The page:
Identity Theft? Scholars Debate Cultural Appropriation in Greek Life - Higher Education
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Identity Theft? Scholars Debate Cultural Appropriation in Greek Life



Earlier this week, a video surfaced featuring a White fraternity ― Virginia Tech’s Farmhouse ― as the winners of the institution’s Greek Unity stroll-off. It was not a new video, but the question was presented: Should Black American (and, more specifically, Black Greek) culture be flattered by the mimicry or concerned for potential misappropriation?

“I think you have to handle these on a case-by-case basis,” said Dr. Donald Mitchell Jr., who is an assistant professor of higher education at Grand Valley State University whose research areas include Black Greeks, HBCUs, intersectionality and diversity, and is a member of Kappa Alpha Psi Fraternity, Inc. “I don’t take any issue with this particular video because it seems as if the students worked with members of Black Greek organizations to organize their stroll.

“There were also BGLO members watching them stroll, which is an unofficial endorsement of the group and the event. So, at worst, because of the Unity event, now these White students know more about BGLOs, and in the most ideal case, there is some basic education going on about BGLOs prior to teaching them how to stroll.”

But Dr. Walter Kimbrough, president of Dillard University and a member of Alpha Phi Alpha, said such frivolous displays of unity don’t benefit the broader community.

“I’m over unity steps because there is no evidence they change student culture on campuses,” said Kimbrough. “If the only unity Greeks can have is through stepping and they never have any meaningful collaboration on issues, then it is simply another opportunity for cultural appropriation. We’ll do your steps but not support your causes.”

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Dr. Crystal A. deGregory, an expert on HBCU culture and history and a member of Delta Sigma Theta Sorority, Inc., said the line between imitation as flattery and mockery is thin.

“I’m not certain if every instance of mimicking behavior is indeed appropriation,” deGregory said. “There is the practice among Black Greek-Lettered fraternities and sororities in particular, of mocking steps in tribute to ‘sister’ or ‘brother’ organizations.”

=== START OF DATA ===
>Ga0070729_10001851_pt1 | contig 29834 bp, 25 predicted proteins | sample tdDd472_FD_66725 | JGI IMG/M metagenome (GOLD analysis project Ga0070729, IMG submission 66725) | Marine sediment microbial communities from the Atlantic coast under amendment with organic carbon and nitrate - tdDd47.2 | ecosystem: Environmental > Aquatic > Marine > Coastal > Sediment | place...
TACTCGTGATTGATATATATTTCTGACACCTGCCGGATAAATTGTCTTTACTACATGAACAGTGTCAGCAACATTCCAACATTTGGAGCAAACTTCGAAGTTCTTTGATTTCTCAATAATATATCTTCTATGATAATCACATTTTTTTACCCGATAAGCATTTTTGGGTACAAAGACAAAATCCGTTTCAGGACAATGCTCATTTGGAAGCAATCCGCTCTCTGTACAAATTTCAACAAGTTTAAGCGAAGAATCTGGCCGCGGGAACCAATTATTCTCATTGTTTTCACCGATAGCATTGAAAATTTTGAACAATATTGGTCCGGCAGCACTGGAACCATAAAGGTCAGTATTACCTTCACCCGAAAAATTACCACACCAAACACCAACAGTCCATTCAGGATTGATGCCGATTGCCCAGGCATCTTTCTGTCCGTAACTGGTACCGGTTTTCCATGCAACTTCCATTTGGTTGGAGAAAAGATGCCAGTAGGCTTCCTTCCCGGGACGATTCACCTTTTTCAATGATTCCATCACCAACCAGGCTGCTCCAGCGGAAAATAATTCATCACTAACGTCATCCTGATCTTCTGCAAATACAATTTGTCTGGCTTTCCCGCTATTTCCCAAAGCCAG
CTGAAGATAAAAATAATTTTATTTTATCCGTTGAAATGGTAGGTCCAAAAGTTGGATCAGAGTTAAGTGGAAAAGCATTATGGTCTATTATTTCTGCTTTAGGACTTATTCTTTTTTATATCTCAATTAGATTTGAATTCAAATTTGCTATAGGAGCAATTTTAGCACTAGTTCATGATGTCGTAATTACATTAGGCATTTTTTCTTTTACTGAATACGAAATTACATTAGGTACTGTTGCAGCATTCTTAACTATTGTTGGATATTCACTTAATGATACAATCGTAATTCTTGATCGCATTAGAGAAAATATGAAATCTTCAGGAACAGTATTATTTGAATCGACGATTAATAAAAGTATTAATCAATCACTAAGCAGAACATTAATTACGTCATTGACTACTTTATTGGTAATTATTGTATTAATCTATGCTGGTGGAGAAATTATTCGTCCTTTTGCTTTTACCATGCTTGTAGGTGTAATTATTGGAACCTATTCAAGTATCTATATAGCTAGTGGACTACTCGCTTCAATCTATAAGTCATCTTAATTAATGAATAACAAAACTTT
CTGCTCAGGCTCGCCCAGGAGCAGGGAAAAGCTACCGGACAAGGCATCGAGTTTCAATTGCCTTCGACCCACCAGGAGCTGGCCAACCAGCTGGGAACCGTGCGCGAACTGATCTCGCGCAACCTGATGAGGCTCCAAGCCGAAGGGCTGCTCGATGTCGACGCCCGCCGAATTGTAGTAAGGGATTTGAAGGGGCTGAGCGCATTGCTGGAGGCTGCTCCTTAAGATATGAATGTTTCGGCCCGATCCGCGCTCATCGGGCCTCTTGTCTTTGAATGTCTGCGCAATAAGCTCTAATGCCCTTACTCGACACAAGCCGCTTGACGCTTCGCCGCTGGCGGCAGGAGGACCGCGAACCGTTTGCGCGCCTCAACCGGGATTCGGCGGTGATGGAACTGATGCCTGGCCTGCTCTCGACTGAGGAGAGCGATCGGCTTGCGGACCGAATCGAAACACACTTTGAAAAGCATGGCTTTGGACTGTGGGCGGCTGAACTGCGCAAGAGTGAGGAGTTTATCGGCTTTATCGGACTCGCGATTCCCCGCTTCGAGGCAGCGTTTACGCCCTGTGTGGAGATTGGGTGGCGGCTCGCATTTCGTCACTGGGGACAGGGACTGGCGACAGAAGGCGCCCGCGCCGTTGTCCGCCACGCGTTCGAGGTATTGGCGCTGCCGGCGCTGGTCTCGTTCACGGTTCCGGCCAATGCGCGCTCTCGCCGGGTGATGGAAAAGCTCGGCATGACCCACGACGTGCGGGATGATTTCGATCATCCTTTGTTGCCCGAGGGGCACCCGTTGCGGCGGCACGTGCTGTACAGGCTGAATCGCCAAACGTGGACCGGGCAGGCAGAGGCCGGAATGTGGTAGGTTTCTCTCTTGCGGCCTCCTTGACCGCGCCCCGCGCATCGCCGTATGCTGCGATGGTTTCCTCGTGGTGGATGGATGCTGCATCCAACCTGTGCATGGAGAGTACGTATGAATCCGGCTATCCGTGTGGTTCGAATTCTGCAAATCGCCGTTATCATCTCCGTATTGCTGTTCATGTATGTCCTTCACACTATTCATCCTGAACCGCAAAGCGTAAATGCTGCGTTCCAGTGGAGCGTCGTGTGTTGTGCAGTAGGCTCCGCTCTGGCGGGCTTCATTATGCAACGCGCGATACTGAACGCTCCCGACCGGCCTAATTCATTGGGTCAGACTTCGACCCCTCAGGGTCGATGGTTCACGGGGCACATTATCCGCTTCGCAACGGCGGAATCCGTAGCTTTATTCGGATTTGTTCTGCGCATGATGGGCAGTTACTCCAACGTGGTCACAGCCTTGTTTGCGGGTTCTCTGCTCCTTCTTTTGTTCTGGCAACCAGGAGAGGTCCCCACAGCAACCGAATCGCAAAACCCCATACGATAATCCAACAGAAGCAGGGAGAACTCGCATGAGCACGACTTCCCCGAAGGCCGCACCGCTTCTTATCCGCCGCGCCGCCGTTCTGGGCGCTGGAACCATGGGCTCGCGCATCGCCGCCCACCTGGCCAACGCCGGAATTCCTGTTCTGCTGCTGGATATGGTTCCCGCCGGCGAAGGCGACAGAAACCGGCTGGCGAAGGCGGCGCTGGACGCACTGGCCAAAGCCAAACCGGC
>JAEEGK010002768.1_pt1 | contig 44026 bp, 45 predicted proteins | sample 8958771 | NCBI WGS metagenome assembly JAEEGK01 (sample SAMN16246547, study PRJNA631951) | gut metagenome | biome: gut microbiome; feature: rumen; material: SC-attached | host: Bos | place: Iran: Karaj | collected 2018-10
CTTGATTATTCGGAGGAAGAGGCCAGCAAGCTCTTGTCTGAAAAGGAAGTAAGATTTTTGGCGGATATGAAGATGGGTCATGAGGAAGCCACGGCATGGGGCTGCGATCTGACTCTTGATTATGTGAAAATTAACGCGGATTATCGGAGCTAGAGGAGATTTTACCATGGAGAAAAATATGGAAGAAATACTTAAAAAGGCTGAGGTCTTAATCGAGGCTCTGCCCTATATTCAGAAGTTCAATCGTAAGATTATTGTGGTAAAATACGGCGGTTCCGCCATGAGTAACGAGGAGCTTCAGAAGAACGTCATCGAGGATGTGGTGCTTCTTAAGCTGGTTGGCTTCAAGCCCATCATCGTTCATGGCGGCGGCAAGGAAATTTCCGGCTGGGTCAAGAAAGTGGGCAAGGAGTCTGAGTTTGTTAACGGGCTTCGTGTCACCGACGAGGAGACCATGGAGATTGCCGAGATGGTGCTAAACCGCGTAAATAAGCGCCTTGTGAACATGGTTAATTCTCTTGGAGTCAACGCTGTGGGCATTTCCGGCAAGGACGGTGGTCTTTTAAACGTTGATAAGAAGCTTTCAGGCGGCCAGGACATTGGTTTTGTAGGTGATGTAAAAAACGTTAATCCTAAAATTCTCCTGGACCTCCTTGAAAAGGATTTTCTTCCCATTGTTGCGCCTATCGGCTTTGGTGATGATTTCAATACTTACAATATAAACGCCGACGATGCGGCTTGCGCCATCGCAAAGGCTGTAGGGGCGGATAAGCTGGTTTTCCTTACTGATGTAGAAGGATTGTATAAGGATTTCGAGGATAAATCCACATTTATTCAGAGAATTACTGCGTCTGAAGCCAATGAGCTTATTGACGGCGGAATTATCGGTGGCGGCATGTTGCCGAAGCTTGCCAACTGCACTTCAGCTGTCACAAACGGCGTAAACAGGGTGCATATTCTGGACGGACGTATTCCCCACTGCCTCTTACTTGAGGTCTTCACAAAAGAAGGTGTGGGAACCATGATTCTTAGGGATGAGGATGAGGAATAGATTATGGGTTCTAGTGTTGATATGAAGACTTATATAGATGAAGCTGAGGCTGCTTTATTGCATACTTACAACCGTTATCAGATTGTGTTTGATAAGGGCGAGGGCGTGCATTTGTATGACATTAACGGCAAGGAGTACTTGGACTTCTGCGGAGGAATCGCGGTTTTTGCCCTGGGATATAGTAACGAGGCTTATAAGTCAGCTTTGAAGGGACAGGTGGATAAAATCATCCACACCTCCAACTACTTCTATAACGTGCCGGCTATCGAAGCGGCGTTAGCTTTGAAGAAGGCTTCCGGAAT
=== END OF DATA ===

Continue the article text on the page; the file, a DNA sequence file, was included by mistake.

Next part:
She does, however, agree with Kimbrough, saying that the imitation seems a shallow attempt at unifying the organizations.

“What is evident in this instance is that the mimicry seemed to be devoid of the earnestness required to qualify as a tribute undertaken with the requisite levels of respect and reverence required to honor an institution’s traditions,” she said.

In other words, does the solidarity end with the stepping and strolling on the yard?

“I don’t mind the unity steps if there are more substantive things happening. If this is the only thing and they can’t do a Black Lives Matter or Ferguson or Baltimore forum together, then they don’t need to step together,” added Kimbrough.

Kimbrough went on to mention the recent events with Oklahoma University’s Sigma Alpha Epsilon’s publicized racism. Citing the contradiction of the members likely looking forward to a Waka Flocka concert on campus, despite vowing to keep Black students off their membership rolls, he asked, “If the White groups only want to step but don’t actively recruit Blacks to be members, isn’t that the same as the OU situation? For me, yes.”

But Mitchell believes an attempt to understand the culture is a positive first step.

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“BGLOs are often pushed toward the margins of Greek spaces at predominantly White institutions,” he said. “So at the least, now more students and members of historically White Greek organizations know we exist. Now, if students or historically White Greek organizations decided to take it upon themselves and emulate or make fun of BGLO strolls without working with BGLO members then that type of cultural appropriation is offensive and shouldn’t be condoned, and I would be singing a different tune.”

“Am I flattered? No. Was I offended? No. Was I entertained? Yes,” Mitchell added.

Kimbrough said he believes that Black Greeks should cease participation in such shows, until there is a more substantive display of unity ― beyond copying strolls to perform on the yard.

One online commenter likened the display to other areas in which Black culture, once relegated to the corners of American pop culture, is hijacked and popularized by non-Blacks in this country.

“Is it entertaining? Yes. But so is Macklemore,” he said.

deGregory said he believes that this leads to a bigger question about who “owns” culture.

“Who owns these traditions?” she asked. “And does the spread of them to non-Black fraternal life amount to cultural theft any more than the spirituals, jazz, the three-part gospel harmony, rhythm and blues or hip-hop?”

Speaking of cultural theft in hip-hop, congratulations to Iggy Azaela for winning “Best Rap Artist” at the Billboard Music Awards this week …

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